I was listening to a radio show on NPR the other morning, and the debate was around the “Sharing Economy,” which is disrupting the way consumers purchase certain services. Uber and Airbnb are two major players in this new way of selling to consumers.
In case you’re not familiar, Uber is a car service company that connects riders with drivers, who range from experienced cabbies to stay-at-home dads looking to make some extra cash. You use a mobile phone app to request the nearest “Uber driver,” and usually within 5 minutes there is one in front of your door to take you to your destination. The app is linked to your credit card so there is no exchange of cash, and tip and taxes are included.
Airbnb has a similar model in that it links travelers to residences. Going on a trip for 2 weeks and want to rent out your apartment to make some extra cash? Post your place on Airbnb and a traveler can find you using their app/website.
The debate around these companies right now is that they are circumventing the highly regulated industries they are touching. City taxi cabs are under strict state and local regulations. Cities are trying to find how Uber fits into the rules. Some people argue Airbnb should be taxed the same way hotels are taxed.
On this radio show, they spoke about how cities are approaching these new entrants. They spoke of panels made up of people who had decades of experience in each respective industry. It got me thinking about the value of all that experience in an era where the old rules don’t apply anymore. That “experience” comes from a time that is completely irrelevant to the current situation.
I’m not discounting the importance of experience, especially in fields where practicing a particular skill is absolutely necessary. And of course, there are softer skills where experience is the only way to get better, like managing people or managing up.
However, in industries and fields where the rules are now changing due to technology or consumer demands, is hiring someone with tons of experience in those areas better than someone with a fresh perspective who might be more open to the innovation taking place?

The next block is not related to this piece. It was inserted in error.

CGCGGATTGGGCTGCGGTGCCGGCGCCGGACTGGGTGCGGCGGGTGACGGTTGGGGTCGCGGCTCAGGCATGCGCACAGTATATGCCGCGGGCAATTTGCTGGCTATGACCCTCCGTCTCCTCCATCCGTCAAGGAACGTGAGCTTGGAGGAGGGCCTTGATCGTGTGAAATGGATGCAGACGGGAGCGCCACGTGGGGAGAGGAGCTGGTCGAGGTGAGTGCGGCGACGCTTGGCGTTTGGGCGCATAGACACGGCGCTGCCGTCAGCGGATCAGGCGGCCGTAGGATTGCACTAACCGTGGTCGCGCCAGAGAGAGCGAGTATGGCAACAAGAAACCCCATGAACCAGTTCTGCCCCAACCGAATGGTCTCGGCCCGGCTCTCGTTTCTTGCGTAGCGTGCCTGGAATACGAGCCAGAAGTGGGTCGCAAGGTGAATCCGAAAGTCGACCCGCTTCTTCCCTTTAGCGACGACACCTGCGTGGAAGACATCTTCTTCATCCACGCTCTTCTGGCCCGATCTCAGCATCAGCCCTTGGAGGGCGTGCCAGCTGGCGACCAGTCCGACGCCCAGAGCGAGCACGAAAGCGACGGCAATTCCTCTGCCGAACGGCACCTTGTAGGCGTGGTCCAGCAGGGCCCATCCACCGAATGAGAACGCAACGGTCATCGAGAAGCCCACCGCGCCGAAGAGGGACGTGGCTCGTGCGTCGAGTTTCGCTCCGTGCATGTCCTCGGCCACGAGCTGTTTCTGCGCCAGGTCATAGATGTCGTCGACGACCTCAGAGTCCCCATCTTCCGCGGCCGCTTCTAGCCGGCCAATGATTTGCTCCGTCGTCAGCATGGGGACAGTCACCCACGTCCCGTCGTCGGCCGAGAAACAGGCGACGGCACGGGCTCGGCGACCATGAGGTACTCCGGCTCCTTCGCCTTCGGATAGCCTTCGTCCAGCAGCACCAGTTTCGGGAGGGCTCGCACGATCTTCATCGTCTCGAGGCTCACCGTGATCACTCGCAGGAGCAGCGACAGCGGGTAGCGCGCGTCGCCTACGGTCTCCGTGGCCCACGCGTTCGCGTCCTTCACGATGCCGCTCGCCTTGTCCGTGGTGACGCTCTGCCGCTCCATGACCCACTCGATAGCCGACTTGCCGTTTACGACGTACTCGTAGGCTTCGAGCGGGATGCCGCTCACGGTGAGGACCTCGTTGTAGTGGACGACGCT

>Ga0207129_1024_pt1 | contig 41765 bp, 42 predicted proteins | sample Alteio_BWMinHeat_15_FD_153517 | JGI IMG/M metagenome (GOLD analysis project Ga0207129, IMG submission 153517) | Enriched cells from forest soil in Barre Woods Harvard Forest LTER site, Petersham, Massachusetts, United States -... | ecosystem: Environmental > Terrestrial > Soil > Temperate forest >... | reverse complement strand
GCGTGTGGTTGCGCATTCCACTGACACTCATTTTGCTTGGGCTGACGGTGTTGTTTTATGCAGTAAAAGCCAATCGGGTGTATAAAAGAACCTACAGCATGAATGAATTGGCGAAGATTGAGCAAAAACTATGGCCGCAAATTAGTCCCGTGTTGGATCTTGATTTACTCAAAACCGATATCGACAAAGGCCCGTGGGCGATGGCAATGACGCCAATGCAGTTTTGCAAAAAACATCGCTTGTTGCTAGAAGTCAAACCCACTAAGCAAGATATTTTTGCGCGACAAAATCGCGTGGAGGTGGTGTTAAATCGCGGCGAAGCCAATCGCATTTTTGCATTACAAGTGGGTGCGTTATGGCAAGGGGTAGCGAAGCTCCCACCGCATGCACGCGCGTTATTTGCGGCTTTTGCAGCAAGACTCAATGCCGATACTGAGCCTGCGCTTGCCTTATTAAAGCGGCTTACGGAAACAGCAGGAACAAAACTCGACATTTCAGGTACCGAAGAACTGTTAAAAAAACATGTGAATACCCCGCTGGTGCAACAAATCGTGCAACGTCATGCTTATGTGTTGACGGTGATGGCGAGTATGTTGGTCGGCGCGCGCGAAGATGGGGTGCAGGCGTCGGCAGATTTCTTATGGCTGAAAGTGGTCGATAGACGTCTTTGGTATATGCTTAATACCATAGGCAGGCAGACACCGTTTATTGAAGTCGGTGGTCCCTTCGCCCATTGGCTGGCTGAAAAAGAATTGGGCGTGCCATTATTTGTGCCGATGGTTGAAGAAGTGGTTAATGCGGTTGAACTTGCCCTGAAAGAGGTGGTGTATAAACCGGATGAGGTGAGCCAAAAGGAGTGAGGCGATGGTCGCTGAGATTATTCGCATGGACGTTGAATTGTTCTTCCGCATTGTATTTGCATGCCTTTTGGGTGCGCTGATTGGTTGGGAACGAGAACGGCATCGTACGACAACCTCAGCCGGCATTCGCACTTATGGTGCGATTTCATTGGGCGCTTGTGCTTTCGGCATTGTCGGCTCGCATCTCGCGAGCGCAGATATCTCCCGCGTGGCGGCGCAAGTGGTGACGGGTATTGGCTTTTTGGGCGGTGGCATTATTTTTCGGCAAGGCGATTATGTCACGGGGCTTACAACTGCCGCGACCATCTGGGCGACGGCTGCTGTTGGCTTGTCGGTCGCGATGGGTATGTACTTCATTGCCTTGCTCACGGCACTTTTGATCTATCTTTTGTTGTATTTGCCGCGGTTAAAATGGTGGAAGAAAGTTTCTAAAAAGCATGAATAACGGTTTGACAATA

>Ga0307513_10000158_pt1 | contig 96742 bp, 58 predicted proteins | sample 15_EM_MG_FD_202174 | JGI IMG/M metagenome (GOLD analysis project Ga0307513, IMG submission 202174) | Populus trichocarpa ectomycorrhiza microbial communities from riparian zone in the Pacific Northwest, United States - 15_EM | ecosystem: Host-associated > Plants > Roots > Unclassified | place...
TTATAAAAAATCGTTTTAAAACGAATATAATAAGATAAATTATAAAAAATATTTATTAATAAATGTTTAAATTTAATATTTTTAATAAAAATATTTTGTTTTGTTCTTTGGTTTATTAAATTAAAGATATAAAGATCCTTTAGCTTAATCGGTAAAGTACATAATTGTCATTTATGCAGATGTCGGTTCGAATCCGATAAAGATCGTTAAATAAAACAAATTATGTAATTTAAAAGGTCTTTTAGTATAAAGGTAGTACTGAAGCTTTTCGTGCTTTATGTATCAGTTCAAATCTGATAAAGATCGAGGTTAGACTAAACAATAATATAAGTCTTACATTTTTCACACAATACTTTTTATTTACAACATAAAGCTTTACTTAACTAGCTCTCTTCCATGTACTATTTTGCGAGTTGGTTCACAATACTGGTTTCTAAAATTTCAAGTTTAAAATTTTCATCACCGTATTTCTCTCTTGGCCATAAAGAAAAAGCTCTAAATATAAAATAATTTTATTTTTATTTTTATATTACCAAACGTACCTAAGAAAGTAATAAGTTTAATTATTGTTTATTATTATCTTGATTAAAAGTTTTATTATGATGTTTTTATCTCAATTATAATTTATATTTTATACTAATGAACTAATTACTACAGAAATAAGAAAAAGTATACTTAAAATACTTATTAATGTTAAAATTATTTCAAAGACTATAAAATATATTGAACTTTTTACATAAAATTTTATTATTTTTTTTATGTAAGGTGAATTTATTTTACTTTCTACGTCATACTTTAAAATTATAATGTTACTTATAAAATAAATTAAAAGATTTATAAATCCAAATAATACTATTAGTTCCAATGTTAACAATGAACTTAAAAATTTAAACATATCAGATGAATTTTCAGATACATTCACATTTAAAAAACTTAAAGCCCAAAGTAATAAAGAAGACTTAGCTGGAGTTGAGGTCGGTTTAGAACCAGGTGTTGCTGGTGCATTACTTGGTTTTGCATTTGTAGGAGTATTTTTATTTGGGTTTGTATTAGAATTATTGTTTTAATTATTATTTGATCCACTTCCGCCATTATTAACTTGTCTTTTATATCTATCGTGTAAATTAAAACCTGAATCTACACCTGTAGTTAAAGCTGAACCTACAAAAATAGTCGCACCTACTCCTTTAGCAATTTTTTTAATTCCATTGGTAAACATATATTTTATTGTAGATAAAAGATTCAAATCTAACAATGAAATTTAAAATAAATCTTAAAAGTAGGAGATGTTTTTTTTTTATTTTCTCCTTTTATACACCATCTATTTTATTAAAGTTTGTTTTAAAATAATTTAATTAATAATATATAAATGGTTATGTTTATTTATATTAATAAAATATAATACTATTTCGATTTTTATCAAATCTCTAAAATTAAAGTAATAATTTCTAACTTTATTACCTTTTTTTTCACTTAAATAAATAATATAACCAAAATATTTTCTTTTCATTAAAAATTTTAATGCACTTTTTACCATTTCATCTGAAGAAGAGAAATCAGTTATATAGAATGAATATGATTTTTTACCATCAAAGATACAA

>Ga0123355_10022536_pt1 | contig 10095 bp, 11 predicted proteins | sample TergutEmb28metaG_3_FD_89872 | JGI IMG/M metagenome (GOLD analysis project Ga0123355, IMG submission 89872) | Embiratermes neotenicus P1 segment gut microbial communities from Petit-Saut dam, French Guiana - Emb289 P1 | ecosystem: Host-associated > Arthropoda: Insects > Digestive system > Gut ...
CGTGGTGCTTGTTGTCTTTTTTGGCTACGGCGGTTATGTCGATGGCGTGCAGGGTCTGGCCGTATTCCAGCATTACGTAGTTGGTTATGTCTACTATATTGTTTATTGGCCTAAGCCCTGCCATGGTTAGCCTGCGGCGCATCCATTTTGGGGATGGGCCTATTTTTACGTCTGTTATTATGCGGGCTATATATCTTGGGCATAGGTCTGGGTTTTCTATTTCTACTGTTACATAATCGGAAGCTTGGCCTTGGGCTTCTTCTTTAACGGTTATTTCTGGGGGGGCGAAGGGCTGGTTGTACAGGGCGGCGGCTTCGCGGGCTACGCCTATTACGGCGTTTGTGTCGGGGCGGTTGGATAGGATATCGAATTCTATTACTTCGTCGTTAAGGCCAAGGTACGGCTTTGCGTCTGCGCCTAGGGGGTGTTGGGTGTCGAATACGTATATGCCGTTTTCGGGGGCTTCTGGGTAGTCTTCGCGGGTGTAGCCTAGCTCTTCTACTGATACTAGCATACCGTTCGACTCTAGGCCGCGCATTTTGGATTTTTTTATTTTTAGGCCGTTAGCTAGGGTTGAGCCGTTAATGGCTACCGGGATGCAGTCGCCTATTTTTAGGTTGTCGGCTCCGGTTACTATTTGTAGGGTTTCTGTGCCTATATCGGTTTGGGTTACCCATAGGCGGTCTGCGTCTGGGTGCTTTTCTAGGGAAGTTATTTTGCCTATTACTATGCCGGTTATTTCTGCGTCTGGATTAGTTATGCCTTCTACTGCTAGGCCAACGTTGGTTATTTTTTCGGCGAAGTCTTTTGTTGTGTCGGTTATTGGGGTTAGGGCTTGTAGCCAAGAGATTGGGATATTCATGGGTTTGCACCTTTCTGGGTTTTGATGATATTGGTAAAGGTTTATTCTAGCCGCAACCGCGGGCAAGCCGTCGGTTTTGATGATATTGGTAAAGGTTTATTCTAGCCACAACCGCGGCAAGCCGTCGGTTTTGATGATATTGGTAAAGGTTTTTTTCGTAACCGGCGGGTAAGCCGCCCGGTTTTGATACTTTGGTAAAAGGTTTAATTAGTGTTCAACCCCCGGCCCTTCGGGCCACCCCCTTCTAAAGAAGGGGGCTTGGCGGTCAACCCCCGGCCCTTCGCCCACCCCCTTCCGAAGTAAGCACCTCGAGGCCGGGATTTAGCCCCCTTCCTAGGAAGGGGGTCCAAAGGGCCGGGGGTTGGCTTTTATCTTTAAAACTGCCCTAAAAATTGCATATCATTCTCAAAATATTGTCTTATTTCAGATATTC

It’s an important thing to consider. When I worked for a consulting firm that helped leaders tackle challenges that didn’t have clear cut solutions, we brought their teams in and facilitated intense brainstorming sessions. These were people who were really close to the problems, and they were their own worst enemy because they weren’t willing to let go of the current state of being and open themselves up to a new way of being. Their “experience” was preventing them from seeing the possibility of what could be because they were caught up with what didn’t work in the past.
I think this applies to how you shape your team if you’re faced with challenges of innovation. Are the people who have the most “experience” holding the team back? Or maybe it’s necessary to have a combination of experienced and new team members. It comes down to what you’re hoping to achieve, and sometimes a fresh perspective, rather than an experienced perspective, can help you get there.
Lexi Gordon is a Lead Consultant for exaqueo, a workforce consultancy that helps startups and high-growth companies build their cultures, employer brands and talent strategies. Contact exaqueo to learn more about how we can help you build a workforce that’s aligned with your company culture and develop an employer brand that will allow your business to scale the right way.